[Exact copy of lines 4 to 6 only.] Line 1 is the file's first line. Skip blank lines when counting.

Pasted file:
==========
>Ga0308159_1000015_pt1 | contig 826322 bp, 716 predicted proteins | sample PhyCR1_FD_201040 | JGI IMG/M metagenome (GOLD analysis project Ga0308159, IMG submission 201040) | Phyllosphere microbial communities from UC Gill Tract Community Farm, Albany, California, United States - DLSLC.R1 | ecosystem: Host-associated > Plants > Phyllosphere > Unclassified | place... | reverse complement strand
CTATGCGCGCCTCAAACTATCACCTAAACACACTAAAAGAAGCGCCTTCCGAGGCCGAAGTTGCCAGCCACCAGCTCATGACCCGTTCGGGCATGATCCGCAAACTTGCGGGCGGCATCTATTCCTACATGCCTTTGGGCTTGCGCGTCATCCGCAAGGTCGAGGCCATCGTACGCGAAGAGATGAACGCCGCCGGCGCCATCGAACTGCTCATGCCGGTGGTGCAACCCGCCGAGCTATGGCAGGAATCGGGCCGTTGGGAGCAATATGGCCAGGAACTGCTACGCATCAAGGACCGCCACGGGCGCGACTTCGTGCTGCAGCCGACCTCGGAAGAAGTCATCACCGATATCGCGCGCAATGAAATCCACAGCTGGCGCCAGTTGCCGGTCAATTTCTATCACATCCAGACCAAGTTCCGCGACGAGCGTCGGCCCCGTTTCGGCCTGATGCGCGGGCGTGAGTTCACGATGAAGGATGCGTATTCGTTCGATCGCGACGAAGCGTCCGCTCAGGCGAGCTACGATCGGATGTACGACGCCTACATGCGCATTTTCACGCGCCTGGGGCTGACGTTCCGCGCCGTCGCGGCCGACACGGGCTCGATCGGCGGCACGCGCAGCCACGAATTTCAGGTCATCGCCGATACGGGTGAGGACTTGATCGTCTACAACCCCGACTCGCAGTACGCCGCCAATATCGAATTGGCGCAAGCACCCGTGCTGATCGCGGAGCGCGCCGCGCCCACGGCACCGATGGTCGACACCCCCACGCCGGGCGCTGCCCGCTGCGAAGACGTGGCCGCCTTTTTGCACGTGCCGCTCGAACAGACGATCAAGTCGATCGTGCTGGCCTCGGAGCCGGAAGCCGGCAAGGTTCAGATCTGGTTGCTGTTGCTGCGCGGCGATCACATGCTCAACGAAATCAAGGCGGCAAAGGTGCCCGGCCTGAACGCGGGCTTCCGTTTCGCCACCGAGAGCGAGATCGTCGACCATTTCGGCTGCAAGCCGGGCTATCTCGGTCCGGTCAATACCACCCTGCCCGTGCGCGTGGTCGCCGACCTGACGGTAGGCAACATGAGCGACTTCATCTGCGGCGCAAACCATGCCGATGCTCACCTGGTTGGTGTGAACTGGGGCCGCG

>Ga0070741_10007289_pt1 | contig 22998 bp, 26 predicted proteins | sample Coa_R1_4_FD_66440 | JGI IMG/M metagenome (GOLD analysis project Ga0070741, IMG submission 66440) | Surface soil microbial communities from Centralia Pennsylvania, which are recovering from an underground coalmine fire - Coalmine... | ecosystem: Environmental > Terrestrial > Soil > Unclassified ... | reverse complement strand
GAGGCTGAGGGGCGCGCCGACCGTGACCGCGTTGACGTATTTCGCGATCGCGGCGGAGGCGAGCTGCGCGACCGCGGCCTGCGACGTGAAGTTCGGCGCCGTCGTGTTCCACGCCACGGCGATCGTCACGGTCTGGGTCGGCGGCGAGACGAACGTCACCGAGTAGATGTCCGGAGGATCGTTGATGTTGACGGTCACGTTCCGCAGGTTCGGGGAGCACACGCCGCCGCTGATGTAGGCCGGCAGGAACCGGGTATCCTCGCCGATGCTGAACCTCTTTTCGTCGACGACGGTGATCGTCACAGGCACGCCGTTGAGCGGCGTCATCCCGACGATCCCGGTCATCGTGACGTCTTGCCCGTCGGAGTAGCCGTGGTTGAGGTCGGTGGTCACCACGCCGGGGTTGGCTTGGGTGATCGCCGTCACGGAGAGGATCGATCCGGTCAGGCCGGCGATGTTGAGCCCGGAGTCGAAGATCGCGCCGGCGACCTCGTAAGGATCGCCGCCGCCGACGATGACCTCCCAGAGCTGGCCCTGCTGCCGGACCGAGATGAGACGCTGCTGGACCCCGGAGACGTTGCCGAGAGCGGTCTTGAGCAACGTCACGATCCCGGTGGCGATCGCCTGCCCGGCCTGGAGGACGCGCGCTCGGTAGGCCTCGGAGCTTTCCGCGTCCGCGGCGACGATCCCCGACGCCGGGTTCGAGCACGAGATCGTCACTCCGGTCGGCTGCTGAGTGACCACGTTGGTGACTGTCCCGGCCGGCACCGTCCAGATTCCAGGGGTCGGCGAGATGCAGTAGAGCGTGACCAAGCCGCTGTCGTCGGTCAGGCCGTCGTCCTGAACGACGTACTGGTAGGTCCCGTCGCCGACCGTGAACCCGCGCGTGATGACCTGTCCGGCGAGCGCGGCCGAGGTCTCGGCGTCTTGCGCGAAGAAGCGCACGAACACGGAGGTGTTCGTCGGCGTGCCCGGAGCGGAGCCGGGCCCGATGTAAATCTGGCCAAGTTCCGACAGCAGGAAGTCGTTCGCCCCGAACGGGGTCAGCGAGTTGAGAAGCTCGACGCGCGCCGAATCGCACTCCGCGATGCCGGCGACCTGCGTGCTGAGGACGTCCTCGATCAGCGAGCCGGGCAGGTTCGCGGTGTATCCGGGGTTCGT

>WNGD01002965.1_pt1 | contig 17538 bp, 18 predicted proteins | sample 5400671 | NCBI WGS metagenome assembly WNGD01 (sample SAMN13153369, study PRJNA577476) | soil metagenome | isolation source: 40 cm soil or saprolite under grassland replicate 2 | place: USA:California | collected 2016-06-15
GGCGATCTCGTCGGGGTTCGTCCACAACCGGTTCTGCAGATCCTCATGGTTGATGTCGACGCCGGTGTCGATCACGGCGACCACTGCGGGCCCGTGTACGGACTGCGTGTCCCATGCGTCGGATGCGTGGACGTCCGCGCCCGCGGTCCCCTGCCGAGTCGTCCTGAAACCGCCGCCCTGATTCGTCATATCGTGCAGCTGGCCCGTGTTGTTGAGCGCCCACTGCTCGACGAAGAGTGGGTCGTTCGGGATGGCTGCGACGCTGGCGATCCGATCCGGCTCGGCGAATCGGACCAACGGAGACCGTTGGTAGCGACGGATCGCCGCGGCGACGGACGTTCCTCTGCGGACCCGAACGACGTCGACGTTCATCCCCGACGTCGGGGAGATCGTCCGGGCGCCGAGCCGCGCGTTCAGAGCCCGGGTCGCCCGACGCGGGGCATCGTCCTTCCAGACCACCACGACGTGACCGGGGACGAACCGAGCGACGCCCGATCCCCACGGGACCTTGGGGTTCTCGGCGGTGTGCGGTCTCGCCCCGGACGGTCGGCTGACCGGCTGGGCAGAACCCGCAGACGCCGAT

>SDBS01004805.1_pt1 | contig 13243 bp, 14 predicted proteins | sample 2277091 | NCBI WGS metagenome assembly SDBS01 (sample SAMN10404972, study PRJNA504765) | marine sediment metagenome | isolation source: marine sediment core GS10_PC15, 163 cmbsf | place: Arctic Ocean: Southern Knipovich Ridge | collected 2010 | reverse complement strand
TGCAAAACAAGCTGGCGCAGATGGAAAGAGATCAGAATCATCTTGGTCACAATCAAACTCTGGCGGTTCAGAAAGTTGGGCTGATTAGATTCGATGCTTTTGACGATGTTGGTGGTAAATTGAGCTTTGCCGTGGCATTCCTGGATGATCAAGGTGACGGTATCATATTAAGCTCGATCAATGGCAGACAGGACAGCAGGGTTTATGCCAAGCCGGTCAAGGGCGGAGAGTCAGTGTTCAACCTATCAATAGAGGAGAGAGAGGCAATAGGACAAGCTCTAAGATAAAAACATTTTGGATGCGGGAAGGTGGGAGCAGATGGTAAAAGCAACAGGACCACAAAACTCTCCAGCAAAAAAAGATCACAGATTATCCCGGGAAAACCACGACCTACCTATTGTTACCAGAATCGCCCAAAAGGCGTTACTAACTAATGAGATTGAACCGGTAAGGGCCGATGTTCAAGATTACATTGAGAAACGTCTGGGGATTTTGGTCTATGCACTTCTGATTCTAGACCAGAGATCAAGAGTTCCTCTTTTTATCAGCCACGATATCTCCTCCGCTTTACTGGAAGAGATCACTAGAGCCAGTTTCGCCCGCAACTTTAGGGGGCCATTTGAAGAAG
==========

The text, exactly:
GAGGCTGAGGGGCGCGCCGACCGTGACCGCGTTGACGTATTTCGCGATCGCGGCGGAGGCGAGCTGCGCGACCGCGGCCTGCGACGTGAAGTTCGGCGCCGTCGTGTTCCACGCCACGGCGATCGTCACGGTCTGGGTCGGCGGCGAGACGAACGTCACCGAGTAGATGTCCGGAGGATCGTTGATGTTGACGGTCACGTTCCGCAGGTTCGGGGAGCACACGCCGCCGCTGATGTAGGCCGGCAGGAACCGGGTATCCTCGCCGATGCTGAACCTCTTTTCGTCGACGACGGTGATCGTCACAGGCACGCCGTTGAGCGGCGTCATCCCGACGATCCCGGTCATCGTGACGTCTTGCCCGTCGGAGTAGCCGTGGTTGAGGTCGGTGGTCACCACGCCGGGGTTGGCTTGGGTGATCGCCGTCACGGAGAGGATCGATCCGGTCAGGCCGGCGATGTTGAGCCCGGAGTCGAAGATCGCGCCGGCGACCTCGTAAGGATCGCCGCCGCCGACGATGACCTCCCAGAGCTGGCCCTGCTGCCGGACCGAGATGAGACGCTGCTGGACCCCGGAGACGTTGCCGAGAGCGGTCTTGAGCAACGTCACGATCCCGGTGGCGATCGCCTGCCCGGCCTGGAGGACGCGCGCTCGGTAGGCCTCGGAGCTTTCCGCGTCCGCGGCGACGATCCCCGACGCCGGGTTCGAGCACGAGATCGTCACTCCGGTCGGCTGCTGAGTGACCACGTTGGTGACTGTCCCGGCCGGCACCGTCCAGATTCCAGGGGTCGGCGAGATGCAGTAGAGCGTGACCAAGCCGCTGTCGTCGGTCAGGCCGTCGTCCTGAACGACGTACTGGTAGGTCCCGTCGCCGACCGTGAACCCGCGCGTGATGACCTGTCCGGCGAGCGCGGCCGAGGTCTCGGCGTCTTGCGCGAAGAAGCGCACGAACACGGAGGTGTTCGTCGGCGTGCCCGGAGCGGAGCCGGGCCCGATGTAAATCTGGCCAAGTTCCGACAGCAGGAAGTCGTTCGCCCCGAACGGGGTCAGCGAGTTGAGAAGCTCGACGCGCGCCGAATCGCACTCCGCGATGCCGGCGACCTGCGTGCTGAGGACGTCCTCGATCAGCGAGCCGGGCAGGTTCGCGGTGTATCCGGGGTTCGT

>WNGD01002965.1_pt1 | contig 17538 bp, 18 predicted proteins | sample 5400671 | NCBI WGS metagenome assembly WNGD01 (sample SAMN13153369, study PRJNA577476) | soil metagenome | isolation source: 40 cm soil or saprolite under grassland replicate 2 | place: USA:California | collected 2016-06-15
GGCGATCTCGTCGGGGTTCGTCCACAACCGGTTCTGCAGATCCTCATGGTTGATGTCGACGCCGGTGTCGATCACGGCGACCACTGCGGGCCCGTGTACGGACTGCGTGTCCCATGCGTCGGATGCGTGGACGTCCGCGCCCGCGGTCCCCTGCCGAGTCGTCCTGAAACCGCCGCCCTGATTCGTCATATCGTGCAGCTGGCCCGTGTTGTTGAGCGCCCACTGCTCGACGAAGAGTGGGTCGTTCGGGATGGCTGCGACGCTGGCGATCCGATCCGGCTCGGCGAATCGGACCAACGGAGACCGTTGGTAGCGACGGATCGCCGCGGCGACGGACGTTCCTCTGCGGACCCGAACGACGTCGACGTTCATCCCCGACGTCGGGGAGATCGTCCGGGCGCCGAGCCGCGCGTTCAGAGCCCGGGTCGCCCGACGCGGGGCATCGTCCTTCCAGACCACCACGACGTGACCGGGGACGAACCGAGCGACGCCCGATCCCCACGGGACCTTGGGGTTCTCGGCGGTGTGCGGTCTCGCCCCGGACGGTCGGCTGACCGGCTGGGCAGAACCCGCAGACGCCGAT